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DAM AND LEVEE SAFETY AND COMMMUNITY RESILIENCE The Social–Ecological System Social systems are structures created by interacting individuals and organizations for the purpose of achieving common goals (see, e.g., Parsons, 1951). In dealing with resil- ience associated with dam and levee infrastructure, social systems noted in this report focus largely on governance issues, such as property rights and access to resources, the dynamics of environment and resource use, and world views and ethics that address human–nature relationships. Ecological systems are self-regulating communities of organisms that interact with each other and their environment. Social and ecological systems are closely linked, and changes in one inevitably have reverberations in the other (e.g., Milestad and Hadatsch, 2003). The concept of a social–ecological system is useful in this report for considering the actions of humans in nature and for human management of surface water and groundwater. Networks of various kinds exist in these systems, including, in the case of this report, aquatic animals and plants, institutions and organizations involved in governance, and networks of people and their values that make up the community. Of concern in current analysis and management is the ability of social–ecological systems to adapt to novel challenges without compromising sustainability (the topic of several papers found in Berkes et al., 2003). The social–ecological system is complex, dynamic, and subject to continuous evolution and adaptation. A sustainable system requires continuing interactions between nature and people, interactions on multiple scales (local to global) within the social, economic, and governmental domains, and a basic concern with resilience—the capacity of the system to withstand change and disturbances and adapt by incorporating input information and assessing feedback result- ing from prior changes. It also includes people and institutions not in the proximate inundation zone. Explicitly addressing risk, uncertainty, equity, ambiguity, ignorance, and surprise by those with a common interest in a specific dam or levee safety situation can help to define affected networks. Of concern in current analysis and management is the ability of the social–ecological system to adapt to novel or emerging challenges without compromising sustainability. IMPLICATIONS FOR ENHANCING RESILIENCE Resilient communities are ones that develop long-term strategies with an “all-hazards approach” to disaster management—consideration of all manner of threats to the health, economy, and proper functioning of the community—rather than strategies focused on a single emergency action plan.2 Building and maintaining infrastructure critical for the long- An all-hazards approach has long been encouraged for disaster preparation nationwide as reflected and reinforced 2 in such recent documents as the Stafford Act (see www.fema.gov/about/stafact.shtm, accessed December 20, 2011), the Post-Katrina Emergency Management Reform Act (see frwebgate.access.gpo.gov/cgi-bin/getdoc.cgi?dbname=109_cong_ bills&docid=f:s3721is.txt.pdf, accessed December 20, 2011), and Homeland Security Presidential Directive 5: Management of Domestic Incidents (see www.dhs.gov/xabout/laws/gc_1214592333605.shtm#1, accessed December 20, 2011). 42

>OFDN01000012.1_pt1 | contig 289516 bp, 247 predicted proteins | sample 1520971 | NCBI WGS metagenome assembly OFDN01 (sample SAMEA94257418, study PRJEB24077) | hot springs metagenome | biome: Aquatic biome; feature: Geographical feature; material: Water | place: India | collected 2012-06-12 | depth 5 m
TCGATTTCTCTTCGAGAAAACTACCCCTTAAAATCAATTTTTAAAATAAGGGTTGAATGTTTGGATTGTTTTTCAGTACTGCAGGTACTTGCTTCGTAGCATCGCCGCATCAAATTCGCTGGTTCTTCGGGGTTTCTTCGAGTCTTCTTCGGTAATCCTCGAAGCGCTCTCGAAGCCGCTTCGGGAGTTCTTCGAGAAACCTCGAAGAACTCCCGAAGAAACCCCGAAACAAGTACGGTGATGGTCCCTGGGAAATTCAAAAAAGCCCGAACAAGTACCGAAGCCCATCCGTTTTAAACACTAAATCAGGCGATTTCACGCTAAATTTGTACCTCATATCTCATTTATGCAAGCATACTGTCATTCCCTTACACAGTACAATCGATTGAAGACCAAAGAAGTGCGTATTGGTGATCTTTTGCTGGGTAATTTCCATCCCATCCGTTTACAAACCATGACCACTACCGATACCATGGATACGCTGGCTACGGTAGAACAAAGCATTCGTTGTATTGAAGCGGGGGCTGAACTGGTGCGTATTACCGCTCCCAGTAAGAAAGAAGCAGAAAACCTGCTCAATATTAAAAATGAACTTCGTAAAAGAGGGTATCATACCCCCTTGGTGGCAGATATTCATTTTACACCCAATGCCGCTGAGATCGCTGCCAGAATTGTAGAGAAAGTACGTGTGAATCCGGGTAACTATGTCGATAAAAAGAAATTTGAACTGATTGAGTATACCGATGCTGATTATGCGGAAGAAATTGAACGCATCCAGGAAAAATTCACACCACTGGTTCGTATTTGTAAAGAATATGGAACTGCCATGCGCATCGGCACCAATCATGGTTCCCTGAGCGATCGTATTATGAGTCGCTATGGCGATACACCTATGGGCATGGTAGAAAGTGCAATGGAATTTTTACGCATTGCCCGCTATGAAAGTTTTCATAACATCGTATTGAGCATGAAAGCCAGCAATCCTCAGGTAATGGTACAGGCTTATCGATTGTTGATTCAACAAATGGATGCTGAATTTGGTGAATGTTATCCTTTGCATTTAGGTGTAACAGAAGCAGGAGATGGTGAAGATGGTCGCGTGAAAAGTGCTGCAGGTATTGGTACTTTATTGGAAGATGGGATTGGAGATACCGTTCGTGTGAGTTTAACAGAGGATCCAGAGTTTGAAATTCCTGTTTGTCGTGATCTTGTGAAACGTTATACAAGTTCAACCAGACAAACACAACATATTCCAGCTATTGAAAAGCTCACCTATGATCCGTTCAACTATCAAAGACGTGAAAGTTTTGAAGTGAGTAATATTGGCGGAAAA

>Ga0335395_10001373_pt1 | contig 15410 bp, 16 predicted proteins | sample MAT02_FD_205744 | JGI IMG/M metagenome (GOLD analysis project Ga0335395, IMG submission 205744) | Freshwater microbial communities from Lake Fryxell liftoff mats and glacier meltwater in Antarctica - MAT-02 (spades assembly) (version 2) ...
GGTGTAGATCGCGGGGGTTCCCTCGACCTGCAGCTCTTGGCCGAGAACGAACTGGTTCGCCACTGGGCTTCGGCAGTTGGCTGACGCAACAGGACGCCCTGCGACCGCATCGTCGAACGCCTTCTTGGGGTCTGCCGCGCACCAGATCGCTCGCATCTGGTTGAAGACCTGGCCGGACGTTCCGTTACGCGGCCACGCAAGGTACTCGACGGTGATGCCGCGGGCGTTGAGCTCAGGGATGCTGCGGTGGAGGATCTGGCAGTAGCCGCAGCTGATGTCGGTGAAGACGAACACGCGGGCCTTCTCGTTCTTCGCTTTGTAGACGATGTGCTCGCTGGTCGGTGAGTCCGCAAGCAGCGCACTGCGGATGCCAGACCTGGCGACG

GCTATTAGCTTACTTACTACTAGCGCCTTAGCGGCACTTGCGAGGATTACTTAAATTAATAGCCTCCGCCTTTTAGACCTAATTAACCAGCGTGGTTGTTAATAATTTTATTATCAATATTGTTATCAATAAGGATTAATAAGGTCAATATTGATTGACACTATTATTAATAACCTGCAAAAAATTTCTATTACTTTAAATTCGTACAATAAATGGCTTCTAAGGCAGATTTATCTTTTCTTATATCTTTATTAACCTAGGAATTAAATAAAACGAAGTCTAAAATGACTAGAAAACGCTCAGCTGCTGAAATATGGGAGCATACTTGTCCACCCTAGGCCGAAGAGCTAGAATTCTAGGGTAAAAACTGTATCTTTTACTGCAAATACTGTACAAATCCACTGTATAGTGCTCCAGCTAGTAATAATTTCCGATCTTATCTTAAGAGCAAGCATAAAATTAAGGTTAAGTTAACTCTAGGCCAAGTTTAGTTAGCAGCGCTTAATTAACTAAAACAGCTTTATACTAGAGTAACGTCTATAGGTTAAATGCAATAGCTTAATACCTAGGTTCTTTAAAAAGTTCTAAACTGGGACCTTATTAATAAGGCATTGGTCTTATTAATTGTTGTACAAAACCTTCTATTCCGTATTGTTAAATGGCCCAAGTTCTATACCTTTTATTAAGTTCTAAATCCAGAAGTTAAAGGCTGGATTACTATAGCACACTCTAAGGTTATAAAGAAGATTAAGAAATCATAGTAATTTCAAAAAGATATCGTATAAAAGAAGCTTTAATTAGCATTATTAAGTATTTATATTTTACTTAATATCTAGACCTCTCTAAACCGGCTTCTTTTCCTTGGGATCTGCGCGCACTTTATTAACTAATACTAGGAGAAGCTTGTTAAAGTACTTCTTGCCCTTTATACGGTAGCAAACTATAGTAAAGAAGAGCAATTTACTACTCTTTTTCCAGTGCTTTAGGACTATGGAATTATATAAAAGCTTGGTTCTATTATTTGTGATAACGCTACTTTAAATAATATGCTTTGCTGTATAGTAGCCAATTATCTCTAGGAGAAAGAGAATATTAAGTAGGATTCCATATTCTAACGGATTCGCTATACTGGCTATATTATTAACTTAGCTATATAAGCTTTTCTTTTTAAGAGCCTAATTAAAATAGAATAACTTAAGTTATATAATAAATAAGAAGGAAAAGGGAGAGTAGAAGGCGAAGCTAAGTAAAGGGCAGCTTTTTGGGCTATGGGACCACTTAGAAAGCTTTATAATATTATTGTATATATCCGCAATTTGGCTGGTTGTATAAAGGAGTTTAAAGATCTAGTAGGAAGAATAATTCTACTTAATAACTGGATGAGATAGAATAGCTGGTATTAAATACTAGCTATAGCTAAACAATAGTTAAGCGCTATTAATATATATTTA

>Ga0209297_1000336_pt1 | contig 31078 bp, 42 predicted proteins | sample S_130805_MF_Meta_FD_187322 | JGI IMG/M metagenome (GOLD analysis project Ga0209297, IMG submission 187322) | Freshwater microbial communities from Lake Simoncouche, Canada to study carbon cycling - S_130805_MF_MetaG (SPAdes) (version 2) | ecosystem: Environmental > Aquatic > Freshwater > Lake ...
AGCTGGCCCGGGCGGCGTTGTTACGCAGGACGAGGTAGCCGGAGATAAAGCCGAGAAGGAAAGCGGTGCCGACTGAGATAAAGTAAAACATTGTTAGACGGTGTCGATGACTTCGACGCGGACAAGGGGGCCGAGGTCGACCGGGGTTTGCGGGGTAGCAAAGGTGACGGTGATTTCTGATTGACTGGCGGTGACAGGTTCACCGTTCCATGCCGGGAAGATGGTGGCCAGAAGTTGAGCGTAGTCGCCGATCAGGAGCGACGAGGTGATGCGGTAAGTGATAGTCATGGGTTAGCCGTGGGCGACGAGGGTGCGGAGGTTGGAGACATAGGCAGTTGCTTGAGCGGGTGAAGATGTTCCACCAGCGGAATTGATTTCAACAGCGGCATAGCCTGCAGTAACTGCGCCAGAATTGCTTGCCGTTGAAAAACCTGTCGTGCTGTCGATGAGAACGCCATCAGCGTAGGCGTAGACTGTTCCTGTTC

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Community Characteristics and Improving Community Resilience term prosperity of a region, including dam and levee infrastructure, are elements of those strategies. However, the benefits provided by such infrastructure may be taken for granted, and risks overlooked. The community could suffer for not having recognized potential risks before a disastrous failure. General Benefits of a Fully Engaged and Informed Community In the case of community resilience with respect to dam and levee safety, improved communication before, during, and after controlled or uncontrolled flow resulting in flood- ing is part of holistic planning that makes timely mitigation, preparedness, response, and recovery more successful. In many communities today, dam and levee owners and operators, emergency managers, financial risk managers, and other decision makers are uninformed of the potential risks associated with dam or levee failure. Their decisions, then, will probably not be the most beneficial for themselves or their communities, and may place their com- munities in grave danger if a dam or levee failure occurs. As part of an engaged community whose elements (as described in Table 2.1) collectively agree to enhance dam and levee safety and community resilience, decision makers—including dam and levee owners and operators—should be informed and aware of the benefits and hazards associated with the dams and levees that support their livelihood. Their decisions may allow communities to • Obtain sufficient resources to maintain dam and levee infrastructure. Collaborative engage- ment between dam and levee professionals and the broader community may lead to improvements that minimize risks identified collectively as most consequential. A community’s awareness of flood infrastructure encourages its financial participation in ongoing maintenance and upkeep of dams and levees, which leads to more com- prehensive advanced planning for likely floods. Box 2.1 provides an example of how community awareness can facilitate procurement of needed maintenance resources. • Enhance preparedness. All planning for potential scenarios and emergency response— whether focused on primary life and safety concerns, the preservation of property, or preservation of physical and social infrastructure—require understanding of poten- tial emergency scenarios by all community elements. The community, including dam and levee owners, can collectively identify dam and levee infrastructure and associated flood risks. They can then identify other community risks and resources, and enhance preparedness by collectively prioritizing preparedness goals and choos- ing appropriate mitigation and preparedness activities. • Improve regional emergency response. Effective disaster response depends on already having open lines of communication with those in and outside the community able to provide information and resources during times of need (see, e.g., NRC, 2011a), whether local, regional, or federal emergency support personnel or through 43